A case of deception | Inquirer Opinion

A case of deception

/ 12:01 AM October 31, 2014

It was obvious from the start that it was a case of deception. Even before it was revealed in court that Pfc. Joseph Scott Pemberton of the US Marines was under the impression that Jennifer Laude and friends were females.

I am not saying that what Pemberton did was right because taking someone’s life is never right. Nor am I homophobic or antigay. In fact, I like gays because I find them entertaining—a sentiment that is shared by most Filipinos. What some people don’t realize though is that other countries and cultures are not as gay-friendly as the Philippines.

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With the increasing number of “super sireyna” nowadays, this kind of crime is bound to happen again and again and again, regardless of whether a Filipino or a foreigner would be behind it. To those who are not familiar with the term, “super sireyna” originated from the noontime TV show “Eat Bulaga.” It’s a beauty competition of gays and transgenders, most of whom have gone through cosmetic surgery, including sexual reassignment procedure.

Others take female hormones to look like women. A lot of these super sireynas are actually more beautiful and sexier than real women. Those who take female hormones would develop breasts, prominent cheeks, have softer skin and develop a more feminine figure.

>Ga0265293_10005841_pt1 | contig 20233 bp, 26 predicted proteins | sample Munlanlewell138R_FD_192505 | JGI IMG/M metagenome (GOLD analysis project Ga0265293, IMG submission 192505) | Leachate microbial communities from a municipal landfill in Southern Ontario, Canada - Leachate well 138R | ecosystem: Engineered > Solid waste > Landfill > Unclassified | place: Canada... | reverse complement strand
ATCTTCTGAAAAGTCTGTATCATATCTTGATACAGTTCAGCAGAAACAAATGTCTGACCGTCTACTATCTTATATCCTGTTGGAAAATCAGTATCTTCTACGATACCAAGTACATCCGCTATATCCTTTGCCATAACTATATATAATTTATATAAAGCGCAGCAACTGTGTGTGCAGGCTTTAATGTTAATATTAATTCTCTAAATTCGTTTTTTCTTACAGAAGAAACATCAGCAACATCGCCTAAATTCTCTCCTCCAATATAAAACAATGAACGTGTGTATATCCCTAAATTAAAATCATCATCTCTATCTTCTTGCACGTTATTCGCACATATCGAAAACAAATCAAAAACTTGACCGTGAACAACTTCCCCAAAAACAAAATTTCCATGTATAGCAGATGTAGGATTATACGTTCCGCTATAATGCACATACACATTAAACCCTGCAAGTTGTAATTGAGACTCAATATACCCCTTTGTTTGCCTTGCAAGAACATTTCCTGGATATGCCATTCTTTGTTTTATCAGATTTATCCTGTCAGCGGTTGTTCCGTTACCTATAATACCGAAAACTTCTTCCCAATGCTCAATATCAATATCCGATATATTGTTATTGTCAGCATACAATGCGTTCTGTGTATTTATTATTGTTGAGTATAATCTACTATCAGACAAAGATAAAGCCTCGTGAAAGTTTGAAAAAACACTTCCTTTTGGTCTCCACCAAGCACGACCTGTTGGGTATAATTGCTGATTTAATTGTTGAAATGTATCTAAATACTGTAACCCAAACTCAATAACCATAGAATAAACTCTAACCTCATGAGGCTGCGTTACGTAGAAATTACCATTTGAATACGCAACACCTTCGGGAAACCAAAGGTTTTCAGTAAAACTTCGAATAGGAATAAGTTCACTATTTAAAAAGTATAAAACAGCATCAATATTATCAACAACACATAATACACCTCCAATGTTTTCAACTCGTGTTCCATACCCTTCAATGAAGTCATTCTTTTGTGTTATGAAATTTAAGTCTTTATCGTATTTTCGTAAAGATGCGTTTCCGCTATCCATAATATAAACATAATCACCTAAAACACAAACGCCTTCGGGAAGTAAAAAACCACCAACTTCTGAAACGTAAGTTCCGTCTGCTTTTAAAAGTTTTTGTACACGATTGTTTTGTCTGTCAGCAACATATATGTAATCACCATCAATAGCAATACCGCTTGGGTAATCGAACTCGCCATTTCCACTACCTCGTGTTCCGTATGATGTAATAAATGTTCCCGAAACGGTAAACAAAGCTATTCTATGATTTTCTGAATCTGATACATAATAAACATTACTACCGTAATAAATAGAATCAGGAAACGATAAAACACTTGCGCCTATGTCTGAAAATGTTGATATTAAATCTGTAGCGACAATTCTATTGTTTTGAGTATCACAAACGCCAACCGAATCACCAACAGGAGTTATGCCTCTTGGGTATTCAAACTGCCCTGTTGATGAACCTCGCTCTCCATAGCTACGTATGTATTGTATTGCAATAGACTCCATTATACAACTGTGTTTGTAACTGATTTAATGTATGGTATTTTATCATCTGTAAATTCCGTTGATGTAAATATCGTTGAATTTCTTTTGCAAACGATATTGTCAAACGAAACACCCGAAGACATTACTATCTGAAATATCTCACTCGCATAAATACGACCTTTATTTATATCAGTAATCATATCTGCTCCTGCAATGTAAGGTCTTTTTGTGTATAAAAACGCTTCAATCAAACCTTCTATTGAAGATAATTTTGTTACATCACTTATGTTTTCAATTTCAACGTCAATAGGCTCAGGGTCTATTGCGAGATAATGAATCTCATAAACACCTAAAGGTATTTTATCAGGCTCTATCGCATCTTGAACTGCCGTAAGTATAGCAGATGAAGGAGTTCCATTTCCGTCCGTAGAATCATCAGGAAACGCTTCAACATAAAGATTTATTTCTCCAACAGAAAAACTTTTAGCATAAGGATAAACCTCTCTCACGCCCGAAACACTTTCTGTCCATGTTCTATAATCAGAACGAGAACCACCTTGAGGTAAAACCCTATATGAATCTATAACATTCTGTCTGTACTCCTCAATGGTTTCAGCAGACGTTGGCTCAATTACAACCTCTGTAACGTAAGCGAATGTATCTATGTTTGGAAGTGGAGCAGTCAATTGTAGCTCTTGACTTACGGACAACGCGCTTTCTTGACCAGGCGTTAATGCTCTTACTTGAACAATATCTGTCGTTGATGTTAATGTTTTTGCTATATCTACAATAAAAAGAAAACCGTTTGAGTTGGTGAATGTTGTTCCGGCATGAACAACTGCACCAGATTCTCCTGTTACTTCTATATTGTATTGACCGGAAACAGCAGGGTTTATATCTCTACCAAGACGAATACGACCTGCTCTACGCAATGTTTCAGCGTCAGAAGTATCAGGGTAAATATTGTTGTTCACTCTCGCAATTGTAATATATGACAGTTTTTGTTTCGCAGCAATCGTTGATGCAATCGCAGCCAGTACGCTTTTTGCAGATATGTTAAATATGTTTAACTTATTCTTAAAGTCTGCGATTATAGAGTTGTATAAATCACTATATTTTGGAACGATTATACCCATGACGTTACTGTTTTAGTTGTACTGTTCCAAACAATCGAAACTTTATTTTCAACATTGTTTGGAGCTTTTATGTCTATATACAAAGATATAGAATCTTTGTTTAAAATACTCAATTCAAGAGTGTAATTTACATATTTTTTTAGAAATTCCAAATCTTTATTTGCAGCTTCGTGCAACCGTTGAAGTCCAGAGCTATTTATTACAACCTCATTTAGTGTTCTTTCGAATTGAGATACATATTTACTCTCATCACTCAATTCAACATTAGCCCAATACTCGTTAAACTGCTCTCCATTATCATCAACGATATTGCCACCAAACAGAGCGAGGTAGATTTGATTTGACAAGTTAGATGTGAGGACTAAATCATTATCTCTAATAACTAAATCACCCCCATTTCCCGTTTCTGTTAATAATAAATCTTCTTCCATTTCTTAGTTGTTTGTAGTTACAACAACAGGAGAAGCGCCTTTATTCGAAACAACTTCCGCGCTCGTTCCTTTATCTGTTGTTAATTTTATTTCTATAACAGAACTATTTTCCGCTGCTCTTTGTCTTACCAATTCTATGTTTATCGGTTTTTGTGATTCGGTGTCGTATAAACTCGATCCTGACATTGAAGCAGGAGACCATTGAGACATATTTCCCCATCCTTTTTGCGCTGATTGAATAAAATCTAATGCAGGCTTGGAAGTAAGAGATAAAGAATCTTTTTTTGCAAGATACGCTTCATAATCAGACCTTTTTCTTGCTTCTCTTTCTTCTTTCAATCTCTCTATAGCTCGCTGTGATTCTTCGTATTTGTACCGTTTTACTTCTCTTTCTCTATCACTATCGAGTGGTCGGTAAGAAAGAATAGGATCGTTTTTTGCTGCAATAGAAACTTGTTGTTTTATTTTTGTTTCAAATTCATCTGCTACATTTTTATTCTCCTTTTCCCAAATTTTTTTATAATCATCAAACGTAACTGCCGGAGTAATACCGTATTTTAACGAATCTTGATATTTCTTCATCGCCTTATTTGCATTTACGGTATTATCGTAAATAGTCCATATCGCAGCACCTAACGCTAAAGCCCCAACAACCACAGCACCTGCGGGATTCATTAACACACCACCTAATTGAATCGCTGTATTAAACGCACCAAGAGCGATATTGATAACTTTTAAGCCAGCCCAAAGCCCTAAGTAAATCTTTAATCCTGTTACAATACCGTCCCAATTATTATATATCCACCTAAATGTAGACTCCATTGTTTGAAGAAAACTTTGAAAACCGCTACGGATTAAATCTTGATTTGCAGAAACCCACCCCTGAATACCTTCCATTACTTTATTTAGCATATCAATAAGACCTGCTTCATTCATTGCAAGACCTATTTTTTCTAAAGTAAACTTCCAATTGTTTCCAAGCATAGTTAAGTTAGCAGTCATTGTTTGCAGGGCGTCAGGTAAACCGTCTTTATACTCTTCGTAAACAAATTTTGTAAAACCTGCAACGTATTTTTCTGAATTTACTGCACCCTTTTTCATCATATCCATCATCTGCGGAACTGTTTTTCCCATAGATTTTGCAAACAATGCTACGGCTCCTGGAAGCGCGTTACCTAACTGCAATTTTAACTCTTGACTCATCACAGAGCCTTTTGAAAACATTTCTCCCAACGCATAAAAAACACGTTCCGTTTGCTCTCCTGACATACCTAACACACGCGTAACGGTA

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Others would go even further by undergoing throat surgery in order to have a high-pitch, female-sounding voice. The physical transformation is amazing that at times it’s hard to distinguish the real women from those who are not.

A similar experience happened to my associates about 13 years ago. We were at a bar in Amsterdam when, at the end of the night, two of my Canadian associates decided to take home a very attractive Thai woman they met there.

My female friend, also our boss at the time, knew right there and then that the attractive lady wasn’t a real lady, but was actually a “she-man.” The giveaway: her/his Adam’s apple. A huge fact that my male associates failed to recognize as their judgments were already clouded with alcohol.

The following morning, my boss jokingly confronted my coworkers. They did not deny it and they were very embarrassed. Luckily, they were not violent people, so they just let that incident slide by with a shrug and with some amusement over a “spontaneous surge of manliness” fueled by alcohol one evening at a bar.

My point is, it is crucial that transgenders disclose their sexual orientation early on and not lead others to believe the person that they are not, especially if there’s an intent to be intimate with the other person because this is such a sensitive issue. You never know how others might react if they found out that they had been deceived, especially if under the influence of alcohol or drugs.

—SHERRY LEGISLADOR,

[email protected]

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TAGS: Jennifer Laude, Joseph Scott Pemberton, Super Sireyna, transgender, Transsexual, US Marines
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